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Sunday, October 26, 2008

Creative Reconstruction

Larry Summers argues the financial crisis is an opportunity to address some long-standing structural problems, and to implement "transformational technologies" that "stimulate demand in the short run and have a positive impact on productivity":

The pendulum swings towards regulation, by Lawrence Summers, Commentary, Financial Times: ...Discussions of the policy implications of the crisis have primarily focused on the immediate economic demands. The need to ensure the capital adequacy of financial institutions, maintain important credit flows, support the housing sector and the real economy, contain international spillovers and reform regulation ... have rightly been the priority. ...

However, policies that contain the crisis, support the economy and generate recovery are not sufficient to meet the historic challenge of this moment. ... In important ways,... the crisis creates space to address longer standing problems. Just as patients hear advice regarding diet and exercise differently after a heart attack, so recent events should make it possible for the next US administration to accomplish more than might previously have been thought possible.

These broader goals depend on achieving the rapid and sustained growth that restores business confidence and generates the resources for investment. Economists do not understand what drives productivity growth very well. However, we know these facts: productivity grew rapidly after the second world war and then sometime between the late 1960s and mid-1970s it slowed dramatically only to re-accelerate to record levels in the mid-1990s. Unfortunately, even before the downturn, underlying productivity growth appeared to be slowing.

The most plausible explanation is that an array of transforming investments and technologies – the interstate highway system, widespread air travel and the expansion of electronics – were spurs to growth during the postwar period. Eventually their impact dissipated and, ... growth slowed until the information technology revolution kicked in during the 1990s. Unfortunately, the IT supply shock ... appears to be diminishing.

So there is a need to ensure that the pressure to increase spending is directed at areas where it will have the most transformational impact. We need to identify those investments that stimulate demand in the short run and have a positive impact on productivity. ...

The crisis has also reminded us of the lessons of the technology bubble, Japan’s experience in the 1990s and of the US Great Depression – that finance-led growth is problematic. ... In retrospect, the fact that 40 per cent of American corporate profits in 2006 went to the financial sector, and the closely related outcome – a doubling of the share of income going to the top 1 per cent of the population – should have been signs something was amiss.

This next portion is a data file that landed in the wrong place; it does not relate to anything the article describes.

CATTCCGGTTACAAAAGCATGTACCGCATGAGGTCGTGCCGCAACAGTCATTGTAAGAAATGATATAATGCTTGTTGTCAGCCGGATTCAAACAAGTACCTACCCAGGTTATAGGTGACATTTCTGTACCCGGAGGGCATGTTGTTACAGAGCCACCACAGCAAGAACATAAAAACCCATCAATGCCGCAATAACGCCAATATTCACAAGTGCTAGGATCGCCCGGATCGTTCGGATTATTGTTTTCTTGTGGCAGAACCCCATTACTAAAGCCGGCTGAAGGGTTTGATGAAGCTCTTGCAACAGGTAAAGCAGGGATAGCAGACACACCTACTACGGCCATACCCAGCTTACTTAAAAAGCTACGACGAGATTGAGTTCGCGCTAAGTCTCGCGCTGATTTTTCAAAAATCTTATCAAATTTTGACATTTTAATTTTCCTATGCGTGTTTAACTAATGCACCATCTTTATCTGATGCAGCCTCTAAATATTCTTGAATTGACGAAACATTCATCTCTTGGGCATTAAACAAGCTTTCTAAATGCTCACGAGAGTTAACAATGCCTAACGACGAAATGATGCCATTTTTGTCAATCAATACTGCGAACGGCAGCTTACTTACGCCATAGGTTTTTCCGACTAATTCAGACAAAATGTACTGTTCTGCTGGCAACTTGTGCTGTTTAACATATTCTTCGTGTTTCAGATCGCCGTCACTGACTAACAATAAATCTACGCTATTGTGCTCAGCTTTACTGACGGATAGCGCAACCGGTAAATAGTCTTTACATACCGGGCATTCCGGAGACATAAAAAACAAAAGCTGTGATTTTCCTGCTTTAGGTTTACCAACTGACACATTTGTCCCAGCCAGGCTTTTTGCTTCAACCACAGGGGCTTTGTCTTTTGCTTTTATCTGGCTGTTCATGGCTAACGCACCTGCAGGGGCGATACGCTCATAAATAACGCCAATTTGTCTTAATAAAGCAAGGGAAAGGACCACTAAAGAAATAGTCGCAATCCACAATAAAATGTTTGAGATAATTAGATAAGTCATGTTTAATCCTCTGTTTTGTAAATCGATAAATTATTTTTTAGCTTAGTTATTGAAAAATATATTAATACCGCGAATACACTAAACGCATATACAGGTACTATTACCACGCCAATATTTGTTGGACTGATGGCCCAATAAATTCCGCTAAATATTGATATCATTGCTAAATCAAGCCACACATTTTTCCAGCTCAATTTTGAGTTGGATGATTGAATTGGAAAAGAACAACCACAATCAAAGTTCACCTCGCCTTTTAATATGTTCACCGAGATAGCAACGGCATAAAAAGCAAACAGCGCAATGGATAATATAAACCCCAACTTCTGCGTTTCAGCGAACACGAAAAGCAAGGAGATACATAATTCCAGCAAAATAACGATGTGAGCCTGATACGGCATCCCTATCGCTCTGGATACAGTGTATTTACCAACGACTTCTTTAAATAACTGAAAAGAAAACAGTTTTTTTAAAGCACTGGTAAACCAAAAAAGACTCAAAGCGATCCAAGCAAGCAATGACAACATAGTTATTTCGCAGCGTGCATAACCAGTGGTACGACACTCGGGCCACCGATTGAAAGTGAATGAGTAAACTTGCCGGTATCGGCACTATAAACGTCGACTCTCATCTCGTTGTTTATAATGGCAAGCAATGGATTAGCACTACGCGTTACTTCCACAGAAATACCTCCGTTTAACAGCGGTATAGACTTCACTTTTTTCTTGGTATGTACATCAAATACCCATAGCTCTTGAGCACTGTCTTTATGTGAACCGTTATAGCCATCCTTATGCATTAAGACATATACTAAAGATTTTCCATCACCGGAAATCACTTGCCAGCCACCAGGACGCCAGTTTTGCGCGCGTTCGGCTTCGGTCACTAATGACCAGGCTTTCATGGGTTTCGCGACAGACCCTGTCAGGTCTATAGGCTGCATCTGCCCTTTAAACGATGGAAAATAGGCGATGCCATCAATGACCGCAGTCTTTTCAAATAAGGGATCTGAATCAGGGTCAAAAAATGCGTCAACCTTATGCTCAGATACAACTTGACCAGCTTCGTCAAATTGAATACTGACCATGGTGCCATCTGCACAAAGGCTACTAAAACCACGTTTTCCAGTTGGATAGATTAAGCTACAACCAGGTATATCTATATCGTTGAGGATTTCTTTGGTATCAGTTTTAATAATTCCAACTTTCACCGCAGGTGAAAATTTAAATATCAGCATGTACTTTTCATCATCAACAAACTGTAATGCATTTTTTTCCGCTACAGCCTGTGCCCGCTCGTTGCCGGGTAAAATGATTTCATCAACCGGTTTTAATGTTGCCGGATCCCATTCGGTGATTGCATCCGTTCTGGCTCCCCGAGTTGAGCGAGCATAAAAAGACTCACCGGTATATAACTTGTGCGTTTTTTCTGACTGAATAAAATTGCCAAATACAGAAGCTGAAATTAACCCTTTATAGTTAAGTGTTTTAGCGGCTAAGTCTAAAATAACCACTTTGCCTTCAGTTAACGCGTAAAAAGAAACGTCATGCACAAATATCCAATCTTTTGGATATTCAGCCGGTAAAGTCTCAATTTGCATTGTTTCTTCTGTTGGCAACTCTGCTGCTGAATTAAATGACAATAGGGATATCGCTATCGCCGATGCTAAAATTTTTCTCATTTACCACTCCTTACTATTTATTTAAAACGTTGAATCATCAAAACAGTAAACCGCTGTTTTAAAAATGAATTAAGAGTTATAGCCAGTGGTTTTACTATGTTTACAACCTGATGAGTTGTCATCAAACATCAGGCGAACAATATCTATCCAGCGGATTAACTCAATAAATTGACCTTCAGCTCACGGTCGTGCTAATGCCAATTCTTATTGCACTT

Therefore we need to reform tax incentives that encourage financial risk taking, regulate leverage and prevent government policies that give rise to a toxic combination of privatised gains and socialised losses. This offers the prospect of a prosperity that is more firmly grounded and more inclusive. ...

All of these considerations suggest that the pendulum will swing – and should swing – towards an enhanced role for government in saving the market system from its excesses and inadequacies. Policymakers need to be attentive to potential government flaws as well. For example, they need to recognise that, even as events compel larger deficits in the short run, they reinforce the need for longer-term measures to keep government finances on a sound footing. ...

The gravity of our situation is matched only by the opportunity it presents.

I've been making the same point, so I have no disagreement with this. We need a fiscal policy package that contains a short-run component that hits demand and employment with as little delay as possible, and longer-run components that provide a continuing stimulus to output and employment through the downturn and also address fundamental structural problems that we are facing.

    Posted by on Sunday, October 26, 2008 at 03:33 PM in Economics, Fiscal Policy | Permalink  TrackBack (0)  Comments (22)

          

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